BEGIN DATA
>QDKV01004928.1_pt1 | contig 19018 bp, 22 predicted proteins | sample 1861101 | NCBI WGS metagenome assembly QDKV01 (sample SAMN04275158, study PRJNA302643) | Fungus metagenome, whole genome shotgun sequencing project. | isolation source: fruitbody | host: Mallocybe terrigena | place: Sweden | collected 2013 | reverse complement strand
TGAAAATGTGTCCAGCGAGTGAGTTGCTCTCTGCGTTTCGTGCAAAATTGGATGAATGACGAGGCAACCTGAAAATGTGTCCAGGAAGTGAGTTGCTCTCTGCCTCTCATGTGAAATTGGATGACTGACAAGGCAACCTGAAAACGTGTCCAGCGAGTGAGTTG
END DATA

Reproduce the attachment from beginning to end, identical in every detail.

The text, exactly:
>QDKV01004928.1_pt1 | contig 19018 bp, 22 predicted proteins | sample 1861101 | NCBI WGS metagenome assembly QDKV01 (sample SAMN04275158, study PRJNA302643) | Fungus metagenome, whole genome shotgun sequencing project. | isolation source: fruitbody | host: Mallocybe terrigena | place: Sweden | collected 2013 | reverse complement strand
TGAAAATGTGTCCAGCGAGTGAGTTGCTCTCTGCGTTTCGTGCAAAATTGGATGAATGACGAGGCAACCTGAAAATGTGTCCAGGAAGTGAGTTGCTCTCTGCCTCTCATGTGAAATTGGATGACTGACAAGGCAACCTGAAAACGTGTCCAGCGAGTGAGTTG